Federal Appeals Court Hands Down Important Ruling in Overtime Exemption Lawsuit
A federal appeals court earlier this year handed down an important ruling in an unpaid overtime lawsuit brought by a plaintiff who claims that his employer violated various provisions of federal wage and hour laws, including failure to pay overtime.
With the Fifth Circuit Court of Appeals’ ruling, employers will no longer be able to satisfy the salary basis component required to qualify an employee as overtime-exempt under federal wage and hour laws.
According to the unpaid overtime lawsuit, filed in U.S. District Court for the Southern District of Texas, the defendant Helix Energy Solutions Group violated the Fair Labor Standards Act (FLSA) when the company failed to pay the plaintiff his premium overtime wages.
Under the FLSA, employers must pay overtime-eligible workers premium overtime wages calculated at one and a half times their average hourly rate of pay for the time spent working past the 40-hour per workweek overtime threshold.
The plaintiff’s lawsuit claimed that he was improperly classified as overtime exempt when Helix Energy Solutions paid him a flat daily rate, regardless of the number of hours he put into his job each week.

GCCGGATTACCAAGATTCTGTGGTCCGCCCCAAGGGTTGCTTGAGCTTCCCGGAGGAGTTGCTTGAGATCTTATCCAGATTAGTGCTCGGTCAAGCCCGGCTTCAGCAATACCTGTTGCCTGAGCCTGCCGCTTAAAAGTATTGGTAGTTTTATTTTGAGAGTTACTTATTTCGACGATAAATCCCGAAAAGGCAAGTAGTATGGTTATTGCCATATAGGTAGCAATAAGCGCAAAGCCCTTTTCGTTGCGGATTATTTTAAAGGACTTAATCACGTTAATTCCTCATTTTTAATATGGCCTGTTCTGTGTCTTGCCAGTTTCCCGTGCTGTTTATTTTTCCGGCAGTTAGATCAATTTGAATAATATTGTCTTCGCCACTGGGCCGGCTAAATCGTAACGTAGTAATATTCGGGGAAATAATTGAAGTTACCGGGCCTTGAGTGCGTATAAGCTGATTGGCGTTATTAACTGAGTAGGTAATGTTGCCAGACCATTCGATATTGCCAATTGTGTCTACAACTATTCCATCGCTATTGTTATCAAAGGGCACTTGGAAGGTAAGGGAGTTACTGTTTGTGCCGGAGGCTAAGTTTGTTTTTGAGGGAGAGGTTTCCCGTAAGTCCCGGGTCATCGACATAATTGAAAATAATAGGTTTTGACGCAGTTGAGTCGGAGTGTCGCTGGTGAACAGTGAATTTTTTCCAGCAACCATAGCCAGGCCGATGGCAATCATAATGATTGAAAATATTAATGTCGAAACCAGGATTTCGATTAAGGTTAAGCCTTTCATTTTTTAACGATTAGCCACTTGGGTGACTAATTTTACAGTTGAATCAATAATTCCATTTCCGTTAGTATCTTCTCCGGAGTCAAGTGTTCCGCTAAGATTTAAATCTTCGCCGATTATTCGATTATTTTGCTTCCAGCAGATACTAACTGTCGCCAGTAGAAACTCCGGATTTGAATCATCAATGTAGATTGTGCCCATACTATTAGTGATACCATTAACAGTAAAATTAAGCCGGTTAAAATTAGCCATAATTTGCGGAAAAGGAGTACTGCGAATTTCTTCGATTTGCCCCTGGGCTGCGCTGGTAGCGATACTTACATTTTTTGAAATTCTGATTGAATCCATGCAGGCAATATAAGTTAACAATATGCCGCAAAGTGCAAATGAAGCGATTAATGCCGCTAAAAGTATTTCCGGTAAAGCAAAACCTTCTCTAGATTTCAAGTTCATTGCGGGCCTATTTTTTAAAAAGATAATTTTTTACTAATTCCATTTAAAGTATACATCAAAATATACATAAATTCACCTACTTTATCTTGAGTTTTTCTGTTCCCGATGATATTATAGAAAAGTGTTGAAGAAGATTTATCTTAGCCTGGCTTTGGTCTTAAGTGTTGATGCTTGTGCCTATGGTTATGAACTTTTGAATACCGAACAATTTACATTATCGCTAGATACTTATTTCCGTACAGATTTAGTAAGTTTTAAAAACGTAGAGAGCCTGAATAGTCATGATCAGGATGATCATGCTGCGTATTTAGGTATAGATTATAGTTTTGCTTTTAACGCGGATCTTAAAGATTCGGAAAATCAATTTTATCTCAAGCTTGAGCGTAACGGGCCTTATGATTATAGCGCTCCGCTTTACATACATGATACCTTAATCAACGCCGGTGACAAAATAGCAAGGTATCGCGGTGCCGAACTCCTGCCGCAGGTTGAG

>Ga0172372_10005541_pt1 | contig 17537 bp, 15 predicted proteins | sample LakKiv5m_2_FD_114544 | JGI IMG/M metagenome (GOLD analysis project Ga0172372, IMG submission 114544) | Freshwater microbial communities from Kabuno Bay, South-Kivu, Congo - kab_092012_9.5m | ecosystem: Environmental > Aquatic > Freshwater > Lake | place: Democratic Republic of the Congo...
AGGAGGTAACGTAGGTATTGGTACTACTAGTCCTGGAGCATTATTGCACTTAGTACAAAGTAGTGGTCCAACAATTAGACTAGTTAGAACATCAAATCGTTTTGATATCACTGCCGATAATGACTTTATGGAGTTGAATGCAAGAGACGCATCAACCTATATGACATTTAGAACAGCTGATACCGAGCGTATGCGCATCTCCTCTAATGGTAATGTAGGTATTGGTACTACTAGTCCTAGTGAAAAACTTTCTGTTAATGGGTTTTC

The plaintiff claimed that he regularly worked more than 40 hours in a week on an oil rig but was not compensated with any additional premium overtime pay.
Helix Energy Solutions claimed that the company satisfied the salary requirements for the plaintiff to be overtime exempt when they paid him a daily salary because his weekly pay was greater than the minimum required under the FLSA.
While the trial court agreed with the defendant and dismissed the plaintiff’s case, the Fifth Circuit Court of Appeals rejected Helix Energy Solutions’ argument on appeal that it satisfied the criteria to classify the plaintiff as an independent contractor.
By ruling in favor of the plaintiff, the Fifth Circuit Court of Appeals, which covers Louisiana, Mississippi, and Texas, now brings its interpretation in line with the Sixth Circuit, which covers Kentucky, Michigan, Ohio, and Tennessee.